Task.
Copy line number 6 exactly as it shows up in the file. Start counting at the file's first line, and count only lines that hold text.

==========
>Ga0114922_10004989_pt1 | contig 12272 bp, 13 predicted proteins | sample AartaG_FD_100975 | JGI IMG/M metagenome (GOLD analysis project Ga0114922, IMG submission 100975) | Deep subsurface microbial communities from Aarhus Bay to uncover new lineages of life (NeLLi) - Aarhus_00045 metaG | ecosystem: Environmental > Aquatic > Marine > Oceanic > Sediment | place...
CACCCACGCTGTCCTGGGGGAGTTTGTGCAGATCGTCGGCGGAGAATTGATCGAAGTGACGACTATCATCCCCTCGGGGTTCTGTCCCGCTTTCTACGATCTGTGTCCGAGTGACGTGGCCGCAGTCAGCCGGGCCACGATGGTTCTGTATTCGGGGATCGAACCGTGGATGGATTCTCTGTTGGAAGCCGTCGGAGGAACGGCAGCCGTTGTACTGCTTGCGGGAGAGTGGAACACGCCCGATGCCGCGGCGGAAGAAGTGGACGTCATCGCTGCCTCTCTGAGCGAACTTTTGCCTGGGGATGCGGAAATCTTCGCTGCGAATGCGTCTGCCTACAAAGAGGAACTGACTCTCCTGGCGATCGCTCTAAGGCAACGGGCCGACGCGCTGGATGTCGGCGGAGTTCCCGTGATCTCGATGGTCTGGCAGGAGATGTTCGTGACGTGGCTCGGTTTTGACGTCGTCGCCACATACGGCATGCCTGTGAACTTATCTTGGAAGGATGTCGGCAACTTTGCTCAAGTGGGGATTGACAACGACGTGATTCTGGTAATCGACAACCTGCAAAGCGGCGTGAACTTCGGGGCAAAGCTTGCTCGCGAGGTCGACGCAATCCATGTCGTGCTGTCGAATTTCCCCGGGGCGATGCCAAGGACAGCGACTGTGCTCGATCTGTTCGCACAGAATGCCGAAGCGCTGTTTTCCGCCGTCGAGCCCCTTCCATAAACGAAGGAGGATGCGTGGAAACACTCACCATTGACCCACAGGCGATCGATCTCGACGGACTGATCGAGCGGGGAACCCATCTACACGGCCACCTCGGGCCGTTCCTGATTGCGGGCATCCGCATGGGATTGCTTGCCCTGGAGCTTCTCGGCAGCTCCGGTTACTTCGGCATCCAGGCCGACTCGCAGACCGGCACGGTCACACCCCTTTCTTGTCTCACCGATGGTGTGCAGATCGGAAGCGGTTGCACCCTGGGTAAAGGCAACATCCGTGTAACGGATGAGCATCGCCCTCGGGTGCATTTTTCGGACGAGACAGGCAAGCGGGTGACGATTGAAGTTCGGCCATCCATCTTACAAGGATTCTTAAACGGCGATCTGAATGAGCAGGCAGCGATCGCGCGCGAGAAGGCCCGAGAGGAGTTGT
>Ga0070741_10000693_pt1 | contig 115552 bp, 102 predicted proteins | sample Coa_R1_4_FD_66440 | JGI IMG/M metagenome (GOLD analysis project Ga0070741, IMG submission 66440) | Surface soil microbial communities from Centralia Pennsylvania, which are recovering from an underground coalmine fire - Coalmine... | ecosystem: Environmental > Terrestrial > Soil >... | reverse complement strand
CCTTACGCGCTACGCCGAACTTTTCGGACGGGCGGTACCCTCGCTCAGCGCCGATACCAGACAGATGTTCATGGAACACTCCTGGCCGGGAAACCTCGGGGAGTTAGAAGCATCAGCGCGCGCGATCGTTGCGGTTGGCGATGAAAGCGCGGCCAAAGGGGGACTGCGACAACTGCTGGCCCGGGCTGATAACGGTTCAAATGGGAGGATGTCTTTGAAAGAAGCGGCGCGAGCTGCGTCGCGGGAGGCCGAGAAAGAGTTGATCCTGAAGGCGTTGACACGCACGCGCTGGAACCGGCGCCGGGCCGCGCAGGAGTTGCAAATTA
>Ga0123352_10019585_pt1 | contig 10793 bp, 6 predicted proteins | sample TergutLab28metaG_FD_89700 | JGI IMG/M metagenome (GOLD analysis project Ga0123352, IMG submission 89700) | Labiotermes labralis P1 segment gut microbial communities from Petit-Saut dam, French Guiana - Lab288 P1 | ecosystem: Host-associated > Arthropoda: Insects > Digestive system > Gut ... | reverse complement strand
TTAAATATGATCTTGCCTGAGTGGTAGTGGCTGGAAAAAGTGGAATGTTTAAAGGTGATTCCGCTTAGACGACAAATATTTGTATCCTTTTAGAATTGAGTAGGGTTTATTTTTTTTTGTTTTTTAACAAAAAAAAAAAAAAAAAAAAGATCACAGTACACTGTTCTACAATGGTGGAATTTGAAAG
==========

TTAAATATGATCTTGCCTGAGTGGTAGTGGCTGGAAAAAGTGGAATGTTTAAAGGTGATTCCGCTTAGACGACAAATATTTGTATCCTTTTAGAATTGAGTAGGGTTTATTTTTTTTTGTTTTTTAACAAAAAAAAAAAAAAAAAAAAGATCACAGTACACTGTTCTACAATGGTGGAATTTGAAAG